All musicians - all artists, for that matter - crave bringing our very best performance to the table. This is just something that comes with being an artist and has probably been the case since the first time Grox picked up a stick and whacked it against a stone wall, bellowing out noises of various pitches. Grox thought, "I do better next time. Grunt."
Certainly, as God-worshiping Christians, we desire to bring our very best as an act of worship to our Creator. Like how the builders of the original temple used the finest metals and woods as they created a "worship space." We musicians desire to do the same. Our desire is to play the guitar, or drums, or sax, or bass, or keys... or to sing... at the highest level of perfection because we know that will please God in our worship.
In fact, we believe that the better we perform, the better God is worshipped.
Or, at least, that's what we church musicians say - because it helps hide the fact that, sometimes, we are more interested in showing off our talents than simply worshipping God WITH our talents.
Did I say that out loud?
Whether we are willing to admit this or not, the truth is that all current church musicians live in an age of ultra-entertainment. It has been this way for several decades but in recent years has become even more pronounced. Most would agree that in many churches, the "worship set" has evolved (if that's a fair word) into more of a "God Show" where our bands and vocalists are performing songs that do speak of God - but songs that attempt to replicate what is heard on Christian radio - more than actually "leading the congregation into worship encounters." (by the way, if the goal is to simply copy what is heard on the radio, why not just play an mp3 of the songs and let the worship band sleep in on Sundays...)
Trust me - I know that sounds a bit harsh. It's meant to.
Average Christians in the pews (or bean-bag chairs, depending on your worship room) have been noticing how simplistic many of today's worship songs are. Christian comedian, John Crist, does a great job of narrowing down today's trend towards creating simple Christian hit worship songs in a humorously biting video. You can see that video HERE. (But then, come back to read the rest of this article!)
Now, here is where this blog post will take a detour. I actually have no problem with simple, 3-chord worship songs - provided they transcend mere entertainment or "hit song" fodder - and, instead, actually help usher the worshiper into a Spirit-led and Spirit-breathed encounter with the Lord.
There actually is a difference between 3-chord fluff entertainment (think of any Monkees song) and 3-chord Spirit-led songs (think the book of Psalms).
The difference is found in the power and presence of the Holy Spirit and, surprisingly, it is easy to miss - even for today's "American Idol-tainted" worshippers.
Sometimes I try to imagine David playing on his harp (lute) and ponder what his music - his songs in praise and worship of, and towards, God - might have sounded like. He may not have even had "chords" as we know them. Perhaps he sat on a rock near a stream and strummed or plucked his way through lyrics that are now forever cemented in the pages of scripture. No doubt he offered his best to God - but the question is - - his best "what?" I don't imagine David strumming and worshiping and then suddenly stopping and thinking, "God would be better pleased if, instead of this V chord, I played a IV chord..." David would simply strum and worship, strum and worship, strum and worship...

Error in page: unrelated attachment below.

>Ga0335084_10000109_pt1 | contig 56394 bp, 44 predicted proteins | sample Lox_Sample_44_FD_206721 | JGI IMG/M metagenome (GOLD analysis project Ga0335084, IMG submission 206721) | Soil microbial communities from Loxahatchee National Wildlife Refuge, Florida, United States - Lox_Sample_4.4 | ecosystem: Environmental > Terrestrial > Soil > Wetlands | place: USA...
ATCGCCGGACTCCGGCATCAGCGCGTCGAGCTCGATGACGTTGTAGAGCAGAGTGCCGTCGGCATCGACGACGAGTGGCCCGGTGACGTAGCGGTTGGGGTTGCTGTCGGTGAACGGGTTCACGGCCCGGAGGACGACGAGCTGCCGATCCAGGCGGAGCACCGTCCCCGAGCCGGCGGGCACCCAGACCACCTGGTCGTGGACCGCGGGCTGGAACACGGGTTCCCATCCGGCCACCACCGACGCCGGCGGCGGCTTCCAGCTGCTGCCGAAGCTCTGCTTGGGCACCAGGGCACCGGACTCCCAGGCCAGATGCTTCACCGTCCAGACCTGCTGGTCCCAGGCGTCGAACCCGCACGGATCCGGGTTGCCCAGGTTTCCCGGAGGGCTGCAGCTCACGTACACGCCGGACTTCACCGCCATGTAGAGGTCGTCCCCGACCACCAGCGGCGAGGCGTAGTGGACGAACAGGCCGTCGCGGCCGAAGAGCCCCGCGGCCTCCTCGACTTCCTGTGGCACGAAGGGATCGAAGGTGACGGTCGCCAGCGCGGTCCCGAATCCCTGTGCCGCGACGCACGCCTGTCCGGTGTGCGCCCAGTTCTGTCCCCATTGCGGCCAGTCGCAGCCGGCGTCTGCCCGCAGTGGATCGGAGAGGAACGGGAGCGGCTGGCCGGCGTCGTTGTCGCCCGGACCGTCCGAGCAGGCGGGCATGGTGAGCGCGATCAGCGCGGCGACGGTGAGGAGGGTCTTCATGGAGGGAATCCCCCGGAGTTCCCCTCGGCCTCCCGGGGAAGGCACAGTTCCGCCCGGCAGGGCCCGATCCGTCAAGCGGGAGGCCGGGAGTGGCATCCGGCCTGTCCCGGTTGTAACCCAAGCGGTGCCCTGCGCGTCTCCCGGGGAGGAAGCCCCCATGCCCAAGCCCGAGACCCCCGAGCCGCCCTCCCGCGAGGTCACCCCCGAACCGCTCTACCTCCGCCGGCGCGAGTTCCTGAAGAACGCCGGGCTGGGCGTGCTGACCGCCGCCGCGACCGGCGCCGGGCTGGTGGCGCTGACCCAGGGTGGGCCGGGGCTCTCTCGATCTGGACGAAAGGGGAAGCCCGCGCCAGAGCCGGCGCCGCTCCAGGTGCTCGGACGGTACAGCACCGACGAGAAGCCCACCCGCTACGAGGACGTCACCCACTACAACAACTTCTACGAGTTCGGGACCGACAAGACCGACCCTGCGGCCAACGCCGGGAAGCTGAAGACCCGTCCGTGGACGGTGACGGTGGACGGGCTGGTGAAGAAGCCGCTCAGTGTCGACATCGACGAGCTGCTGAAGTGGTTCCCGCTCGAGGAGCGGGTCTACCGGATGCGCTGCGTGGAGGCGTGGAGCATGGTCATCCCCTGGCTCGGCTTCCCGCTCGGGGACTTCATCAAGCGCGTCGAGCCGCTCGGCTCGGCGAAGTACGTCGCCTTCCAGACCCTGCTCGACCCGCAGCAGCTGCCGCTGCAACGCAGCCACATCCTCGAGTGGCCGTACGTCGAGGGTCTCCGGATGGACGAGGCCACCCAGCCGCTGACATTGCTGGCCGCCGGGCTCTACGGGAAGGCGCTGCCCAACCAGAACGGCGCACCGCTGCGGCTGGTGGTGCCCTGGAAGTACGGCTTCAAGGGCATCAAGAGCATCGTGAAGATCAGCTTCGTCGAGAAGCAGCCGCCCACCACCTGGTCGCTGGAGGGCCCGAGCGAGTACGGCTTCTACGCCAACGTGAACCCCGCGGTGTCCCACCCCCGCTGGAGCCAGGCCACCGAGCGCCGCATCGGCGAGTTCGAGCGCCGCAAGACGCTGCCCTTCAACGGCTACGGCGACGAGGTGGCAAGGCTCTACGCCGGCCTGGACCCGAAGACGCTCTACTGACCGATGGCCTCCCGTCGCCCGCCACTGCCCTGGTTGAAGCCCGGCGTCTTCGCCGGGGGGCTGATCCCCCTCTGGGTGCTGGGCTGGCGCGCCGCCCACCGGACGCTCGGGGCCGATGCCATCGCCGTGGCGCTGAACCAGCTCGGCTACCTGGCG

The simplicity of a worship song structure is not what makes the song inadequate or unworthy of honoring God. It is the simplicity of the worshiper's heart that lessens the "worship value" of a song. A song can have 7 chords, 11 changes, 2 bridges, augmented, diminished and inverted chords, rich with deep lyrics that match the greatest theological depth of any classic hymn. But if the person playing or singing that song is only in it for the performance - it is NOT a "worship song" designed for God - regardless of how "holy" the words might sound. In other words - your great performance will NOT please God if it never rises above the level of a great performance.
Likewise, a song with only 3 chords and simple "Psalm-like" lyrics, when sung or played by someone who's heart is only focused on God, WILL be a song that not only worships our Lord but helps others do the same. I know this for a fact because I have seen it and I have done it. When the focus is solely on the Lord - with our talents and abilities thought of as one might think of a set of tools in a toolbox - THAT is when God is actually pleased. THAT is when God is actually worshipped.
For this reason, I am far more interested in the simple, 3-chord worship song that is truly worship-filled, than the mega top Christian "worship hit of the day" that is sung or played in a Godless manner. It's not about the HOW. It is always about the WHO.
If you are a church musician, or one of the worship leaders, your job is NOT to sound amazing. If you do happen to sound amazing, that's great! Keep it up. Bring your best. But make sure you are bringing your best WORSHIP rather than your best performance. God is not more pleased or worshiped any fuller simply by your slick guitar licks or 5-octave vocal range. And - He is ALWAYS more pleased with the worshiping heart of the "pitchy" singer.
I challenge you to make your next worship set less about matching top Christian radio hits, and more about singing simple songs that use less instrumentation but clearly help focus the congregation on the very reason you have all gathered in the first place.
Focus on the WHO and the HOW takes care of itself.